Lives Lived and Lives Lost - Portsmouth and the Great War

In the early years of the 20th century the area around Drayton and Farlington was largely agricultural and wasn't even included within the Borough of Portsmouth until after the Great War. The family of Charles Henry Ackerman were very typical in that most of them worked on the land with occasional labouring jobs elsewhere.
The Ackerman family did not originate from the Portsmouth area, Charles Henry's father William (b. 1862) having been born in Broadwindsor, Dorset, where he met and married his wife Ellen (b. 1860). Their first two children George and Charles Henry were born in Dorset in 1887 and 1888 respectively but in 1889 they moved to No. 2 Cottage, Waterworks Lane, Farlington where William initially found a job as a railway labourer before becoming a shepherd.
In Farlington William and Ellen had five more children, only one of which was a daughter and for the 1901 census recorded that they had moved two doors along to No. 4 Cottage, Waterworks Lane. When he was old enough Charles Henry followed his father onto the land and became a farm carter. The agricultural community in Farlington was probably quite small at the time so it's not difficult to see how Charles Henry might meet Lily Elizabeth Newlyn who lived with her parents George and Fanny at 5 Wellington Terrace, Drayton. The two were married in 1910 and moved into the house next door to Lily's parents at 4 Wellington Terrace. Very soon afterwards, Lily gave birth to the couple's first child Francis Ellen.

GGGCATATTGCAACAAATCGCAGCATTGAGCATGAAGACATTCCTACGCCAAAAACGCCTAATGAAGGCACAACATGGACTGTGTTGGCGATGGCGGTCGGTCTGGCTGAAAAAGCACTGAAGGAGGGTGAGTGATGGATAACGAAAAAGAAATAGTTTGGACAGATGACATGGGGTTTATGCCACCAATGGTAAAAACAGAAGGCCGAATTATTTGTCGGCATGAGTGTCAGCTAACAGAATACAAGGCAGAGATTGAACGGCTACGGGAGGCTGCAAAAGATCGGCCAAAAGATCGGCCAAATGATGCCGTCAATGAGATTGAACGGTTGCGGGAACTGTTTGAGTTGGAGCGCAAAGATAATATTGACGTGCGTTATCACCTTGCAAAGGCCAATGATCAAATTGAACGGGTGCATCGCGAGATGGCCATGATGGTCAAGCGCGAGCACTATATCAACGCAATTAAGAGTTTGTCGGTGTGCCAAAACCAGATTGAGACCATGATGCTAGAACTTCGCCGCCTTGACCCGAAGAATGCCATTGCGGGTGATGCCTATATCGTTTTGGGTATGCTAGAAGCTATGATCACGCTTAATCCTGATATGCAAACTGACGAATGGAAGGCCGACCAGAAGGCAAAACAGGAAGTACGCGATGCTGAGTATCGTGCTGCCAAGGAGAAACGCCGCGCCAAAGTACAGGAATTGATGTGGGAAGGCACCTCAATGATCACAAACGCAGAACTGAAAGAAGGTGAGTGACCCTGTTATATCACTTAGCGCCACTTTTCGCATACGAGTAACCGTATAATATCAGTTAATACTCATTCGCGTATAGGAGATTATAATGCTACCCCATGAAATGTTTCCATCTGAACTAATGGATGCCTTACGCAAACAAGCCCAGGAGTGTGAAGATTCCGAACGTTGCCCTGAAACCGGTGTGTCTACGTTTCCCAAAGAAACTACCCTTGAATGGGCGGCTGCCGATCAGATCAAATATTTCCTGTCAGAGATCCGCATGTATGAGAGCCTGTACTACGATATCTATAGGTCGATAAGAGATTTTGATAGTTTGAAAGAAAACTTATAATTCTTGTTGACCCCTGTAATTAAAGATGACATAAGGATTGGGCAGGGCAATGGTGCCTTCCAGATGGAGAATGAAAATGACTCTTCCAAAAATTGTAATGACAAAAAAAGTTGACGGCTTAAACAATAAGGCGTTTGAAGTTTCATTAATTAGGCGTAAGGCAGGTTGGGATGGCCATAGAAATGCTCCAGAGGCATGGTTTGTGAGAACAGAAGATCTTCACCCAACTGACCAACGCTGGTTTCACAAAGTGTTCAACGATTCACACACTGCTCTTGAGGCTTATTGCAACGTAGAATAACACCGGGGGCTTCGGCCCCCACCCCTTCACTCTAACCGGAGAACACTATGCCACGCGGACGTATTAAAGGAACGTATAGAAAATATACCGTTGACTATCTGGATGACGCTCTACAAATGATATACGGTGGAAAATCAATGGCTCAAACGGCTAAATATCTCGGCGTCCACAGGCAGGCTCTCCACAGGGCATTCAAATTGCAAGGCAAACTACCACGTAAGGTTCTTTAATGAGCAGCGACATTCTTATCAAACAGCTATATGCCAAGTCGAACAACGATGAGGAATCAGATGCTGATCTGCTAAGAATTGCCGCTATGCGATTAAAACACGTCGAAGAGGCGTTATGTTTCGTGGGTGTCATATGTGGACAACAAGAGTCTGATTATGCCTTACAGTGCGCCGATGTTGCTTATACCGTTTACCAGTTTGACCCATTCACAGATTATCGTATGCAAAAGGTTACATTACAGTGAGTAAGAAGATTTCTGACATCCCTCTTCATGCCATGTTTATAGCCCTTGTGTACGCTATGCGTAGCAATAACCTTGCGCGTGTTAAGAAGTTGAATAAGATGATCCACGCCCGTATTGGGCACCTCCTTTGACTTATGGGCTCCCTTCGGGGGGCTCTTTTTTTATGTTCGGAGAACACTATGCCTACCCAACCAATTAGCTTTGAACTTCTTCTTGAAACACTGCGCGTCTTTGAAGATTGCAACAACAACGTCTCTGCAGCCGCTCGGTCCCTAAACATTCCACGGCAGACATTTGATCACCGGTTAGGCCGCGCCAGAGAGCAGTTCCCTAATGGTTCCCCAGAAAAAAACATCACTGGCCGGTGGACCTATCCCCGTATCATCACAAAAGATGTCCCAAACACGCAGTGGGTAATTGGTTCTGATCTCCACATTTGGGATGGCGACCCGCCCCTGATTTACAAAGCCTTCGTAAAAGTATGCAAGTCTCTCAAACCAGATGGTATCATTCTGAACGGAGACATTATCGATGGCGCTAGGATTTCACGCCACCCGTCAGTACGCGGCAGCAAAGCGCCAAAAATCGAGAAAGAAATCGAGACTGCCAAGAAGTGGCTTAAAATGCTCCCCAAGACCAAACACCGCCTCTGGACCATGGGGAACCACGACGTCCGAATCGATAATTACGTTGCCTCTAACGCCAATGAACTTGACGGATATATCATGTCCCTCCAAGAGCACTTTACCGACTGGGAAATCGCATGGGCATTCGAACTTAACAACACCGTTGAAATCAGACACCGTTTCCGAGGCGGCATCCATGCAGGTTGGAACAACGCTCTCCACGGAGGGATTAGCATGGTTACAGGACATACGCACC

Charles Henry may not have enlisted at the outbreak of the Great War in August 1914, partly because he was a married man with a growing family but also because he lived some way away from the centre of town where there may not have been so much social pressure to join up. When he did sign up he joined the Royal Engineers as a driver, serving with the 27th (Wessex) Divisional Signals Company which saw action in France from December 1914 until early 1916 when they were transferred to the campaign in Salonika. Although hostilities against Bulgaria ceased on 30th September 1918 the 27th Division continued to advance until ordered to halt at the beginning of November. Somewhere along that advance Charles Henry Ackerman fell ill or was wounded and was probably transferred to the 25th Casualty Clearing Station where he died.
The Commonwealth War Graves Commission (CWGC) lists Driver Charles Henry Ackerman (519643), Royal Engineers, died on 14/10/1918, aged 31. Buried at Doiran Military Cemetery, Greece (Grave Ref: V.G.9.). Husband of L. E. Ackerman, of 4, Wellington Terrace, Drayton, Cosham, Hants.
Charles Ackerman is remembered on the WW1 Memorial at St. Andrew's Church, Farlington but not on the Cenotaph. He is not listed in the 'National Roll of the Great War'.
Tim Backhouse
April 2014